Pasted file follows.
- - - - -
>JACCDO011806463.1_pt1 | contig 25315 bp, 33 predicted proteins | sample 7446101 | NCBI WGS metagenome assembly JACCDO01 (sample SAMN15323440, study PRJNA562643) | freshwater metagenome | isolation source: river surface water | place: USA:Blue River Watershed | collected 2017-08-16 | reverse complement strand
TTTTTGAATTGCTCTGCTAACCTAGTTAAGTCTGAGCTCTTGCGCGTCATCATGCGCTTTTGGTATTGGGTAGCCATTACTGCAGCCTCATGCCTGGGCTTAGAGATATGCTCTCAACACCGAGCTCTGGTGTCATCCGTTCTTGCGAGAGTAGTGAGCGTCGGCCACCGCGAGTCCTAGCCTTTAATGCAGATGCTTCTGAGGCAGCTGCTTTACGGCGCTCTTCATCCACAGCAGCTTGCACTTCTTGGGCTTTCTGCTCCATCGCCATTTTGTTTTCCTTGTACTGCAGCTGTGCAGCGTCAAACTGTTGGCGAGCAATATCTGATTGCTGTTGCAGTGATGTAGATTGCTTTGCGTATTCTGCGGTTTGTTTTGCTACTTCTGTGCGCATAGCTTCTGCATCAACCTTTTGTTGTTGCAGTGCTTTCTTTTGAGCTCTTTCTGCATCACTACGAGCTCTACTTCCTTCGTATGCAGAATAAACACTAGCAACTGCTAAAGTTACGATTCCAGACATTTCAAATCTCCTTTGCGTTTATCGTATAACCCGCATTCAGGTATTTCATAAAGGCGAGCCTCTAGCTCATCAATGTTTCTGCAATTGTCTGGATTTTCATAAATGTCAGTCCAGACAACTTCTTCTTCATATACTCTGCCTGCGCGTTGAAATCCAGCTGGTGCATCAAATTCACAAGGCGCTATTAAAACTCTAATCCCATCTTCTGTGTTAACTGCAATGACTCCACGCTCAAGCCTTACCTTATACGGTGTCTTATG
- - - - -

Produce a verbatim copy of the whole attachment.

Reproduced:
>JACCDO011806463.1_pt1 | contig 25315 bp, 33 predicted proteins | sample 7446101 | NCBI WGS metagenome assembly JACCDO01 (sample SAMN15323440, study PRJNA562643) | freshwater metagenome | isolation source: river surface water | place: USA:Blue River Watershed | collected 2017-08-16 | reverse complement strand
TTTTTGAATTGCTCTGCTAACCTAGTTAAGTCTGAGCTCTTGCGCGTCATCATGCGCTTTTGGTATTGGGTAGCCATTACTGCAGCCTCATGCCTGGGCTTAGAGATATGCTCTCAACACCGAGCTCTGGTGTCATCCGTTCTTGCGAGAGTAGTGAGCGTCGGCCACCGCGAGTCCTAGCCTTTAATGCAGATGCTTCTGAGGCAGCTGCTTTACGGCGCTCTTCATCCACAGCAGCTTGCACTTCTTGGGCTTTCTGCTCCATCGCCATTTTGTTTTCCTTGTACTGCAGCTGTGCAGCGTCAAACTGTTGGCGAGCAATATCTGATTGCTGTTGCAGTGATGTAGATTGCTTTGCGTATTCTGCGGTTTGTTTTGCTACTTCTGTGCGCATAGCTTCTGCATCAACCTTTTGTTGTTGCAGTGCTTTCTTTTGAGCTCTTTCTGCATCACTACGAGCTCTACTTCCTTCGTATGCAGAATAAACACTAGCAACTGCTAAAGTTACGATTCCAGACATTTCAAATCTCCTTTGCGTTTATCGTATAACCCGCATTCAGGTATTTCATAAAGGCGAGCCTCTAGCTCATCAATGTTTCTGCAATTGTCTGGATTTTCATAAATGTCAGTCCAGACAACTTCTTCTTCATATACTCTGCCTGCGCGTTGAAATCCAGCTGGTGCATCAAATTCACAAGGCGCTATTAAAACTCTAATCCCATCTTCTGTGTTAACTGCAATGACTCCACGCTCAAGCCTTACCTTATACGGTGTCTTATG